“A grunt escaped from the woman lying next to him. He glanced sideways and saw that his leg had stapled Iya Tope, his second wife, to the bed. He observed the jerky rise and fall of her bosom but he didn’t move to ease her discomfort. His thoughts returned to Bolanle and his stomach tightened again. Then and there, he decided to pay Teacher a visit. He would get there at sunrise so Teacher would know it was no ordinary stopover.”
Bolanle, his college educated wife arrives in his household and strife stirs up when she offers to teach the other wives to read. Unbeknownst to the older wives and Baba Segi, she holds in her mind a secret that would expose the lies that plague their home.
For Baba Segi, a collection of wives and a brood to call his own is the ultimate show of his wealth, and he will stop at nothing to make sure his fourth wife, Bolanle bears him children.
This book weaves so beautifully the voices of all the four wives and Baba Segi. It brings out the aspects of life that bring women together; the protectiveness of a mother and of ourselves, the lengths we go to, to find healing and the choices that define us.
It is a colorfully written book that seeks to unite in the end.
This book is an ode to four generations of strong, stunning African women. It follows their journey navigating through culture, ethnicity, History, HIV/AIDS and the ever changing socio-economic and political world.
The story starts with Akoko, set in the rich Luo tradition of Kenya and describes her determination, resilience and clarity of vision. This trickles down to her kin and throughout the story.
The River and the source portrays the innate resilience, dynamism and flamboyance of an African woman. It is a beautiful story that will make you cry and laugh.
It made my heart swell and I hope it does the same for you.
“His hand gripped mine with pain-induced strength that crushed my knuckles together. I welcomed the pain in my hand, aware that it was only a tip of what he was feeling. I hoped that by holding me, he could transfuse his agony into my body and be free from it.” Stay With Me, Ayòbámi Adébáyò.
Motherhood, marriage, boundless male egos, the lies we tell, and the ones we believe, are some of the themes addressed in this book.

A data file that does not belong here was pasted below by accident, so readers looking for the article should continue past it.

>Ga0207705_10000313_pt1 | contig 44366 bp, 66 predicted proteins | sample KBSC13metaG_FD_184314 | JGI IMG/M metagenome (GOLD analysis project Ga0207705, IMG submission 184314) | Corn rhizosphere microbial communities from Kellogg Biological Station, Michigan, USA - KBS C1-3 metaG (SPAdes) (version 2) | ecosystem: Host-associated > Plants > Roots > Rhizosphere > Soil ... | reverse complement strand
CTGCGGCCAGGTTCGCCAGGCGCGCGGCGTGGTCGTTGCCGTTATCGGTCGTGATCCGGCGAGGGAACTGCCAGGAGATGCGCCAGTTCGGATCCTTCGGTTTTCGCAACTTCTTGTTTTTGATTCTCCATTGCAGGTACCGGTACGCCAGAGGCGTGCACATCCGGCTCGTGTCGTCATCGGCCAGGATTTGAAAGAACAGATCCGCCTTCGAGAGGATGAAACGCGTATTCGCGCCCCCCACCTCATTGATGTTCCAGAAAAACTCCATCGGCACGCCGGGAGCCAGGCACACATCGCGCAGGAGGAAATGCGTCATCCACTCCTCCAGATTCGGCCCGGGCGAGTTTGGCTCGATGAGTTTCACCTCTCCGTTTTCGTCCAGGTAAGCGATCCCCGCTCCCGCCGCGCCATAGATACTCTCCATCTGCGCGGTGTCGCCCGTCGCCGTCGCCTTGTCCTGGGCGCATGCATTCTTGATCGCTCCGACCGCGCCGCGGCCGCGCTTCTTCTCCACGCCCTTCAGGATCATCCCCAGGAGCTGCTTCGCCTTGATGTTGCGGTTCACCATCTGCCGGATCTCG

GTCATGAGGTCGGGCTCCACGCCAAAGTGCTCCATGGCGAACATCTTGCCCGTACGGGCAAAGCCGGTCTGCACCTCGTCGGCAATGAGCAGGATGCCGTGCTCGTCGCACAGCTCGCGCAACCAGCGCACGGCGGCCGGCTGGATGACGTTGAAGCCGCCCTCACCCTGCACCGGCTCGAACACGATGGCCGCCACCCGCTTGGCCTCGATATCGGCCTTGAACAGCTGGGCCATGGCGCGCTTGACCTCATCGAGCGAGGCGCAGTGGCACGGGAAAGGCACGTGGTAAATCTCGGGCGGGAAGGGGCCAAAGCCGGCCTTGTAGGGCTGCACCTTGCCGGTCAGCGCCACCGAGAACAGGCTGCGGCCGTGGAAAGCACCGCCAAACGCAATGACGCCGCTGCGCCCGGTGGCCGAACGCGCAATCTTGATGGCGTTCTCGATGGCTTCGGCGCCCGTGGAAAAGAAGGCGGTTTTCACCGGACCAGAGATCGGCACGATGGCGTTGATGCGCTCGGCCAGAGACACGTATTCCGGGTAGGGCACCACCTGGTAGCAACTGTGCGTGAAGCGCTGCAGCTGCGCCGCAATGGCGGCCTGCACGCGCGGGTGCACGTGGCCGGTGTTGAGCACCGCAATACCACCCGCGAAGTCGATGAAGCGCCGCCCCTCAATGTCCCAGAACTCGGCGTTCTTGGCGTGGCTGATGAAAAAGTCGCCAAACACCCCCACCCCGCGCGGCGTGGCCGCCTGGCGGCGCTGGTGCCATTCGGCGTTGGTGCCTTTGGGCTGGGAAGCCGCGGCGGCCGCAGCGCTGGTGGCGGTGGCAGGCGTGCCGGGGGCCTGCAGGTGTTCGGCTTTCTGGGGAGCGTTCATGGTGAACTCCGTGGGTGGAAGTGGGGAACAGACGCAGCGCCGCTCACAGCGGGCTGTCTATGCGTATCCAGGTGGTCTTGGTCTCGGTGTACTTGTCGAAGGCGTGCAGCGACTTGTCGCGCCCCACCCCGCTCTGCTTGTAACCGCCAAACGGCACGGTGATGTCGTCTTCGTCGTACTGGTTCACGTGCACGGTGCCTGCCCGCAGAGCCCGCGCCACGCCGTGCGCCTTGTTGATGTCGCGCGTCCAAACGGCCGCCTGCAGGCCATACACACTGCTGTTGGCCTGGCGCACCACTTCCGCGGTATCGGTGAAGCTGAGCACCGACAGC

The Protagonist in Ayòbámi Adébáyò’s debut novel discovers, after a long struggle, and bearing the stigma of not having children, that two of them suffer from sickle cell disease. We see her bear their pain, anxious of the next trip to the hospital. While she carries the blame, the patriarchy is immune yet again in an African household. We experience the power of superstition and the hilariously displayed hold it still has on some of us.
This book speaks to love, and the things it can and cannot do. Is it still love, if it crashes, breaks and falls in little pieces?
The dialogue in this book is clever and entertaining. It will grip you. Ayòbámi gives a voice to both the husband and wife.
You can devour this book, all of it, on a Sunday afternoon, but it will leave you with plenty to ponder on for a long time.
Ifemelu is a girl you want to love and smack at the same time, but still deeply resonate with. That is the thing about Chimamanda; she describes the complexity of a woman while so gracefully elevating those toned down aspects of ourselves.
Americanah is a book you want to read before moving to America, but that you still need to read before moving to anywhere in the world. It is timeless and universal especially to the African woman.
I love how colorism is addressed in this book, how so many stereotypes are poked at; how life is rosy but with such big thorns in the Americas. I love the politics of it all and the voice Chimamanda gives to African immigrants.